The hard problem, however, is whether such efforts could indeed shed light on Tyndall's question. As New York University philosopher David Chalmers remarked, the "really hard problem of consciousness is the problem of experience." We really don't know, and claims to the contrary are optimistic at best. This doesn't mean that the problem is intractable; such final claims are dangerous in science, given that we keep surprising ourselves with the problems that we can solve now that we couldn't before. However, it seems reasonable to argue that there is some elusive element missing here, something that translates physiological neural activity to the subjective experience of having a thought or an emotion. Enthusiasts argue that we will only know if we try, and that building connectomes and sophisticated computer programs may bring us close to an understanding. Such arguments assume that the very complexity of neural connectivity will somehow engender higher consciousness through some sort of emergent collective phenomenon. It's hard to argue with the relevance of this research. Even if it fails to provide a window into consciousness, it will still have a profound impact on medical diagnosis and brain pharmacology.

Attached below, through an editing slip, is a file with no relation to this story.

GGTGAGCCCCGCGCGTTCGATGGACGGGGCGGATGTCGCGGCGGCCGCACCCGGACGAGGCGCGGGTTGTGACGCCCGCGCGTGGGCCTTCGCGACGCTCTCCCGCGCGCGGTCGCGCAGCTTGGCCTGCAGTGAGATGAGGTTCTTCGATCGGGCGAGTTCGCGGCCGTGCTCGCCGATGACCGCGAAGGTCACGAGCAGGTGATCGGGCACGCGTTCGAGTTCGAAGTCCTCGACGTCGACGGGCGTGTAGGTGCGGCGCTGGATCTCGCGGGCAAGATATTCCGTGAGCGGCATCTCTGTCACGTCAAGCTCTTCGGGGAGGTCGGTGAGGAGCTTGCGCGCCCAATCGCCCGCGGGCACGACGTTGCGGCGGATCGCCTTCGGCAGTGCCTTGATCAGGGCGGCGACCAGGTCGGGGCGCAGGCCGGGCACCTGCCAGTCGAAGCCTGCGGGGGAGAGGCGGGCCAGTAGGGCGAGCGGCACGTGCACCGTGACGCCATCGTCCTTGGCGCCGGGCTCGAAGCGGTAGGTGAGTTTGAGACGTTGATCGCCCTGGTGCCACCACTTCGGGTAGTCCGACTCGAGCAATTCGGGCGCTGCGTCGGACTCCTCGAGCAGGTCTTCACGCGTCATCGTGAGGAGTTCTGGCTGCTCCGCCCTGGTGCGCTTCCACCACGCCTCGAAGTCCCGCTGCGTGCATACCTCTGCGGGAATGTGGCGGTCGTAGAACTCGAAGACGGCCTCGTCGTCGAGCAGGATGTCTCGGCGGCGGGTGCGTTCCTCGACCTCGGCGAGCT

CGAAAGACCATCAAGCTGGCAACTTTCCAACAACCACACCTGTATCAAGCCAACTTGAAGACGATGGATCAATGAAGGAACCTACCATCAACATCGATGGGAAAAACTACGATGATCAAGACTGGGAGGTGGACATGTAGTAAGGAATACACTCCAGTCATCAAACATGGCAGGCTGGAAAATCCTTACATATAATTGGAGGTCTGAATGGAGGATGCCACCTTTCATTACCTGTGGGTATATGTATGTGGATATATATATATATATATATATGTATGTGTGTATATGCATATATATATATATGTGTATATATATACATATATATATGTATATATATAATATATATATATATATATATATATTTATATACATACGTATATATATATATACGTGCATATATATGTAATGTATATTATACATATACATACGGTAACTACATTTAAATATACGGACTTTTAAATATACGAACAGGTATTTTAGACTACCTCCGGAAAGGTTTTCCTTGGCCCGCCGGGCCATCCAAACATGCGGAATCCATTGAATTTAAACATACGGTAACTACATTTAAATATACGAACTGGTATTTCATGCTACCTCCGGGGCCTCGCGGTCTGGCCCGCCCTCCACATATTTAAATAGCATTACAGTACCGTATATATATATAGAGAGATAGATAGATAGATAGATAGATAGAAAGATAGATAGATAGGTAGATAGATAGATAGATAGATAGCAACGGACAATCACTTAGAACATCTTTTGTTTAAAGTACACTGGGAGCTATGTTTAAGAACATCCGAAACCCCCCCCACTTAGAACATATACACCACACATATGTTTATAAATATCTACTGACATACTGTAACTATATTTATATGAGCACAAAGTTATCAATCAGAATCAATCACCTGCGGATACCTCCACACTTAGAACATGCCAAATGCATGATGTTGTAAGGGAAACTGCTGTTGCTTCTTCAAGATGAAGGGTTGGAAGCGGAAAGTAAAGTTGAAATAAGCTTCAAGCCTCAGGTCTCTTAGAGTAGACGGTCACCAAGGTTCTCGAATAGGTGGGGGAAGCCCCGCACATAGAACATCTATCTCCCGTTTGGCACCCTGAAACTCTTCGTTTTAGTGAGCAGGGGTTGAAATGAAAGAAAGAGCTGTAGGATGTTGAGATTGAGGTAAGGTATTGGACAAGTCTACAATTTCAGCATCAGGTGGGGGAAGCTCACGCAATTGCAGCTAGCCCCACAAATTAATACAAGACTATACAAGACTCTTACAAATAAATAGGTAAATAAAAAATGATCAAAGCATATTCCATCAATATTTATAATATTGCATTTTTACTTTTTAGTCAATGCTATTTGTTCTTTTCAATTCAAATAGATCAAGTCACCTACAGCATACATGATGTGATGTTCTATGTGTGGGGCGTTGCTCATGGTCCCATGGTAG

On the other hand, it's hard to imagine how the collective emergent behavior of neurons can become a thought or the experience of an emotion. If consciousness is, as it should be, an organized state of matter, we seem to be lacking an essential component to describe it. For comparison, a building has bricks and pumps and electrical currents controlled by on-off switches flowing through countless wires. It is a mechanical contraption, working firmly within a set of physical laws. We understand buildings, and can build and fix them because we know the underlying physical principles under which they operate. Likewise, it is plausible that we can build brain-like systems having different kinds of experiential awareness like seeing or hearing, and that respond to such stimuli with certain actions. Many robots already do this.
Assuming we have an approximate connectome of the human brain, and that we know most of the underlying physical and biochemical principles, we may indeed get really close to a model that mimics how we see and hear. But will that model also have the subjective experience of being? The issue here seems to be not a tentative "yes" or "no" answer — but a "why not?"
Marcelo Gleiser is a theoretical physicist and writer — and a professor of natural philosophy, physics and astronomy at Dartmouth College. He is the director of the Institute for Cross-Disciplinary Engagement at Dartmouth, co-founder of 13.7 and an active promoter of science to the general public. His latest book is The Simple Beauty of the Unexpected: A Natural Philosopher's Quest for Trout and the Meaning of Everything. You can keep up with Marcelo on Facebook and Twitter: @mgleiser